Saturday 21 October 2017

Row between professional footballer Jeff Hendrick and another man was just 'drunken handbags', court hears

Footballer Jeff Hendrick (25), who is originally from Kilmore Drive, Artane, but now based in the UK, arrives at the Dublin Circuit Criminal Court (Picture: Collins Courts)
Footballer Jeff Hendrick (25), who is originally from Kilmore Drive, Artane, but now based in the UK, arrives at the Dublin Circuit Criminal Court (Picture: Collins Courts)

Declan Brennan

The row between professional footballer Jeff Hendrick and another man was just “drunken handbags”, according to his barrister.

Mr Hendrick and a co-accused, Jonathan Doran (26), have both denied charges of committing violent disorder at Harcourt Street, Dublin on October 12, 2013. Mr Doran is also charged with assault of Darren McDermott causing him harm on the same location and has denied this charge.

Mr McDermott has given evidence at Dublin Circuit Criminal Court that Mr Hendrick (25) dragged him from a taxi outside a nightclub shortly after a verbal row inside the club. He said he ended up on the ground and received kicks to his head, face, chest and back.

Under cross-examination by Sean Gillane SC, defending Mr Hendrick, Mr McDermott said he couldn't recall becoming a menace or a nuisance to Mr Hendrick's group.

He said he couldn't recall Mr Hendrick saying “will you ever f**k off out of our group?”. He accepted that Mr Hendrick did ask him to leave the group and said he didn't know why.

He said Mr Hendrick had become aggressive. He said he instead asked Mr Hendrick “what the problem was”.

“I was trying to calm him down, will he relax?,” he testified. He said that Mr Hendrick “by all means...could have left if he wasn't happy”.

Mr Gillane put it to the witness that this was a case of “drunken handbags between two people in a nightclub which is run of the mill”. The witness agreed and said if it had ended at that moment he probably would never have thought of it again.

Counsel said that Mr Hendrick continued to shout at Mr McDermott and bouncers came over and Mr Hendrick was knocked to the ground. The witness said bouncers tackled Mr Hendrick to the ground and then ushered out of the club.

Mr McDermott said that some minutes later he left the nightclub himself and agreed that there were more “verbals” outside the nightclub.

Counsel said that his client was shouting at him “you f**king ruined my night” and put it to Mr McDermott that he “returned fire” and said to him “who the fuck do you think you are?”.

Mr McDermott said he may have said that but said there was no aggression coming from him. Mr Gillane said this was “more drunken handbags, fellas shouting at each other in drink, sadly a run of the mill experience”.

Yesterday Mr McDermott testified that after getting into a taxi Mr Hendrick and others surrounded the car. He said Mr Hendrick pulled him out of the taxi and said to him “I'll kill you”.

He denied a suggestion by Mr Gillane that he had never given evidence of this threat before and denied that he had “introduced” the words as part of an “agenda” to “blacken” the footballer's name.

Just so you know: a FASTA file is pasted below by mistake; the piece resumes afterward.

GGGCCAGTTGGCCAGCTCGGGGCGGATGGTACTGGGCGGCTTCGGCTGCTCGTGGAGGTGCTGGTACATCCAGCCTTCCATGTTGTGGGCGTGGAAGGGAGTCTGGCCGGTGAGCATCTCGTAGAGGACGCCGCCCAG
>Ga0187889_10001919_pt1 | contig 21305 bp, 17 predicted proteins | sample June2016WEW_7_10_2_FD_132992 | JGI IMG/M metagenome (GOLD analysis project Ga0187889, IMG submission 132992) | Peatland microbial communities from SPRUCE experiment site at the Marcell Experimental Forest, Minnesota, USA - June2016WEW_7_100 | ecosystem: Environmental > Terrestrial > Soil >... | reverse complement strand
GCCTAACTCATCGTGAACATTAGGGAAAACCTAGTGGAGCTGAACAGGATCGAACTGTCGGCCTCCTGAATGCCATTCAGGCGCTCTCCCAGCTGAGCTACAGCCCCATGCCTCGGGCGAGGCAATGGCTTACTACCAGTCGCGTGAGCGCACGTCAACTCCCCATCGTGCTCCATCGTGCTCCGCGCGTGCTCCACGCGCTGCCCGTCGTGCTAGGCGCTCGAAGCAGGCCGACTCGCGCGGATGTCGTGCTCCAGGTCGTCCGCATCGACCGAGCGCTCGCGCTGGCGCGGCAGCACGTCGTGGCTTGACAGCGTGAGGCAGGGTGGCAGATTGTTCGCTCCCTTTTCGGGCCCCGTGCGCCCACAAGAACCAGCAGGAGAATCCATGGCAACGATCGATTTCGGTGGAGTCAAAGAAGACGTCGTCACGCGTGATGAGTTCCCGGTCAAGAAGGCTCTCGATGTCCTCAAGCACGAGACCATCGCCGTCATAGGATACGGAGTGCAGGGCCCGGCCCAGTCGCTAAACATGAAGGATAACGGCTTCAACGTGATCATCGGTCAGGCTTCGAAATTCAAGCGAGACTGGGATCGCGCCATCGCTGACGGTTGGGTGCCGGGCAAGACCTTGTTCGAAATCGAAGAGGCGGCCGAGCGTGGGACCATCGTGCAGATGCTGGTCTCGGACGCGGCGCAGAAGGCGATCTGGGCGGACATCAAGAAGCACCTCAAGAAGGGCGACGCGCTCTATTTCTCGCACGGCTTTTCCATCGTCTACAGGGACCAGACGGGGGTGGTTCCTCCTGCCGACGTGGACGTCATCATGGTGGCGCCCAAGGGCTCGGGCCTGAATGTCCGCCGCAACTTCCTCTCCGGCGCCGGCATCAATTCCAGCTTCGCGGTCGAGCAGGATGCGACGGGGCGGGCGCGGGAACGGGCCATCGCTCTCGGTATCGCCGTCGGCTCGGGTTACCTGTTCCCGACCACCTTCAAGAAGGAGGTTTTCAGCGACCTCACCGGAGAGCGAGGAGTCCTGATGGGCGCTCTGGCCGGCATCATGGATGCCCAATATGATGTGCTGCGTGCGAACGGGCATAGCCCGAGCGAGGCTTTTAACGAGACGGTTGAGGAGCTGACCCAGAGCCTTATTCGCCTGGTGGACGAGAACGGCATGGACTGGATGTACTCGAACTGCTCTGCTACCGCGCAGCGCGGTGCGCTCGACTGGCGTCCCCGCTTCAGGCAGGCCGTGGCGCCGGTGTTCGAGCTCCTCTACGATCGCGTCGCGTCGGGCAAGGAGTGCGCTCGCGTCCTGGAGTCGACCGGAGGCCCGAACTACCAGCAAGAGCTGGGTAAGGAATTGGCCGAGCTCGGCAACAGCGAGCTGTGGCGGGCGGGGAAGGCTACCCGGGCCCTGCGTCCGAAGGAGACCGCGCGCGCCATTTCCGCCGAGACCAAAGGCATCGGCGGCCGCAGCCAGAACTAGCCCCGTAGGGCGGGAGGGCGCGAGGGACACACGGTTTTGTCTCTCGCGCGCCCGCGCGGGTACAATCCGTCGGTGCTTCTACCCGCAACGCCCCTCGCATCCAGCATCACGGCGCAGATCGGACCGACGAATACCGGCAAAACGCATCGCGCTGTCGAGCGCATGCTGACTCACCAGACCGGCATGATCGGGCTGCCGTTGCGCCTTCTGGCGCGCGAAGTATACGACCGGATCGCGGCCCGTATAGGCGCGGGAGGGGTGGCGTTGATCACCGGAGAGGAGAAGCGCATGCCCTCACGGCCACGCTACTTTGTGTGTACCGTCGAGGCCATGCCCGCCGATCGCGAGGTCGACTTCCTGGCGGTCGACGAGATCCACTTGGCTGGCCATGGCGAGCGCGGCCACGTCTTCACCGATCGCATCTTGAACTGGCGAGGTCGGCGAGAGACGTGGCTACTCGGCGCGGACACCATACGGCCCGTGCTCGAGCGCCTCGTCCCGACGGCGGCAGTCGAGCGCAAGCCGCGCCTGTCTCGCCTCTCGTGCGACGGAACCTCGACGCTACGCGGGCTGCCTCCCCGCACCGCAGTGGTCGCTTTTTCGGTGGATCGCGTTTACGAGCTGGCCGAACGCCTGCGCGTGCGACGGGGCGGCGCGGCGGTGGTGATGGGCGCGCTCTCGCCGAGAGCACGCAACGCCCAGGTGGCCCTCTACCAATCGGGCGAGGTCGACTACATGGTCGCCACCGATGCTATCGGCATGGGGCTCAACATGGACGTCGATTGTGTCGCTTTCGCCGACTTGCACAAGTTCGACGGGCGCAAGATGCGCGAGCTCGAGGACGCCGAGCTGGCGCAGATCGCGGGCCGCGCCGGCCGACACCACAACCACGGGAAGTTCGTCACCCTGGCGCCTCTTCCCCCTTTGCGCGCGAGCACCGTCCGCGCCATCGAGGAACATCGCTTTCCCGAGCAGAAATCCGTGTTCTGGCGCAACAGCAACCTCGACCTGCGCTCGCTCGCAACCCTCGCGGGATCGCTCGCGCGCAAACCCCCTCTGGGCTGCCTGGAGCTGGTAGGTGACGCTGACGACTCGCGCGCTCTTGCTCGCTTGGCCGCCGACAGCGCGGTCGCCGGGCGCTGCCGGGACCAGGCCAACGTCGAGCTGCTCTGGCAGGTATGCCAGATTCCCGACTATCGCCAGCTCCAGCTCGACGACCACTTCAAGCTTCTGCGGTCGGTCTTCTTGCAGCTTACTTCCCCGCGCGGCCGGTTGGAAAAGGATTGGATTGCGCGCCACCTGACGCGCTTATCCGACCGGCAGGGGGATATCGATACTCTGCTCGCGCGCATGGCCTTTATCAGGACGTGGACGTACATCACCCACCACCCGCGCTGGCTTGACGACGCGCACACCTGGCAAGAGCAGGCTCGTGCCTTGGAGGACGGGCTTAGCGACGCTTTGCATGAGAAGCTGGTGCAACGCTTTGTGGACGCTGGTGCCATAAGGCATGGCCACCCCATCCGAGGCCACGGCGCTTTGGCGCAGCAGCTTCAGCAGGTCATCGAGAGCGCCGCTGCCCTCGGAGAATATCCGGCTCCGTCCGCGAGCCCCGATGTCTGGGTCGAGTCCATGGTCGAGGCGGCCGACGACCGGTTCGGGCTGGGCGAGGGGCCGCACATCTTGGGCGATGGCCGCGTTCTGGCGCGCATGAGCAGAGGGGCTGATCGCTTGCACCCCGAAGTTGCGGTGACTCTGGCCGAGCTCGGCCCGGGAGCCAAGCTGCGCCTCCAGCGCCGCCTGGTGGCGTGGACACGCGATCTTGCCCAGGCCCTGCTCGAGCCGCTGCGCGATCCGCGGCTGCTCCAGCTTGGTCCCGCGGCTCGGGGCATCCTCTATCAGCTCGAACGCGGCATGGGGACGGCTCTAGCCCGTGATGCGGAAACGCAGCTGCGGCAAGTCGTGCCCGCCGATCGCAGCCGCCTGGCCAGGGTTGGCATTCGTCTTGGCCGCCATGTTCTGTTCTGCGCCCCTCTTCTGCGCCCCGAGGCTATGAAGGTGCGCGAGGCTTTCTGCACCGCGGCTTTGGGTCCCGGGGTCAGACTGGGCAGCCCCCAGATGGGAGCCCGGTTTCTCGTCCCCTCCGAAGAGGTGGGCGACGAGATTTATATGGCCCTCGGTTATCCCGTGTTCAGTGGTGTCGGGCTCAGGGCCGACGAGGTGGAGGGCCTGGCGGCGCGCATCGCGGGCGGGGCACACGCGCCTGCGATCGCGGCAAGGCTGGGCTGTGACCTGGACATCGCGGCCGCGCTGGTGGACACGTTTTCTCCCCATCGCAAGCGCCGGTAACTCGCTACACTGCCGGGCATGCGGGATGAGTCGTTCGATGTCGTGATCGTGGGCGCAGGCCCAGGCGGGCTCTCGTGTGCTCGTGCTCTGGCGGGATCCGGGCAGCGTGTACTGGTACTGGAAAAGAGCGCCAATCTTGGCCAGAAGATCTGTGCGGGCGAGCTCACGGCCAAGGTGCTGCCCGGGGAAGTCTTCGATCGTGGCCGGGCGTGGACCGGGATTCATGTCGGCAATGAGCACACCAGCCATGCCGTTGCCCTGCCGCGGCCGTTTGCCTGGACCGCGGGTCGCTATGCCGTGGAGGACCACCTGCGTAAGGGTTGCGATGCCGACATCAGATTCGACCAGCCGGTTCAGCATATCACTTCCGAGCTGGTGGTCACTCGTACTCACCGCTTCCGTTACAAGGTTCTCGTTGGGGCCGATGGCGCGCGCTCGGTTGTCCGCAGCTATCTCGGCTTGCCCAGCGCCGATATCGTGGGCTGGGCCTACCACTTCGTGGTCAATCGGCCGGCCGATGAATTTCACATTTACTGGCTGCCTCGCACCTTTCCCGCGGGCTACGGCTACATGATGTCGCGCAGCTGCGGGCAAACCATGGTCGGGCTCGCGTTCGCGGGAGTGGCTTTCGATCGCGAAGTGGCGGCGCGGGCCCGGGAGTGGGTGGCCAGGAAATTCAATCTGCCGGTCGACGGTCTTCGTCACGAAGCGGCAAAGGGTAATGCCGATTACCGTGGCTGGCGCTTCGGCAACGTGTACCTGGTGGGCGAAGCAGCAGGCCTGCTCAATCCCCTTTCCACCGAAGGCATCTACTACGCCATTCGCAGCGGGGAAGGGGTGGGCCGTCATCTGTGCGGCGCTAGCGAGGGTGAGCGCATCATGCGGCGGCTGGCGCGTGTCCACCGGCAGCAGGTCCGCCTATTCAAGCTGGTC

He said it was a complete lie to suggest that Mr Hendrick didn't surround the taxi and didn't pull him out of it.

Mr McDermott denied he was out to get revenge on Mr Hendrick but added: “I blame him for everything that happened. He was the aggressor, he was the one who pulled me (from the taxi)”.

He denied that his animosity extended to him trying to affect his career and “trying to bring him down”.

The witness agreed that months after the incident he may have sent Mr Hendrick messages online saying “I'm looking forward to ending your career” and “I'll dance on your brother, your mother and your Dad's head, you're a scumbag”.

He told Mr Gillane he was experiencing a lot of anger and suffering at the time. He said he wasn't a violent person and that the messages were unrepresentative of him.

Counsel put it to Mr McDermott that on the same day he sent the message, his solicitor wrote to Mr Hendrick claiming damages. The witness said he wasn't sure of the date but he agreed he was suing the footballer and the nightclub for damages.

Mr Hendrick, originally from Kilmore Drive, Artane, Dublin but now living in the UK and Mr Doran of Kilmore Close, Artane deny the charges. The trial continues before Judge Martin Nolan and a jury of seven men and five women.

Alan Kelly, a friend of Mr McDermott, told the trial that he and Mr McDermott were in Krystal nightclub when they met Mr Hendrick and his friends, some of whom Mr McDermott had coached football to in the past.

He said they were friendly and were having a laugh. He said he went to the toilet and when he returned there was an aggressive altercation taking place.

He said there was pushing and shoving and that some of the group were ganging up on Mr McDermott. He said he stepped in to try to diffuse the situation.

“All of a sudden it got quite aggressive,” he said, adding that the bouncers then got involved and ushered Mr Hendrick and his friends out. He said he and Mr McDermott decided to leave a few minutes later and saw Mr Hendrick and others at the bottom of the nightclub steps.

He said the bouncers refused to let Mr McDermott back into the nightclub. He said some of the men were shouting obscenities at Mr McDermott and pointing at him.

He said they were “all tetchy and aggressive towards him” and he tried to put him into a taxi. He said “they all chased after the taxi”.

Mr Kelly said he assumed the taxi had driven off and he left the scene himself.

He said he received a phone call about 10 minutes later and a woman told him that his friend was “after getting a bashing or a hiding”.

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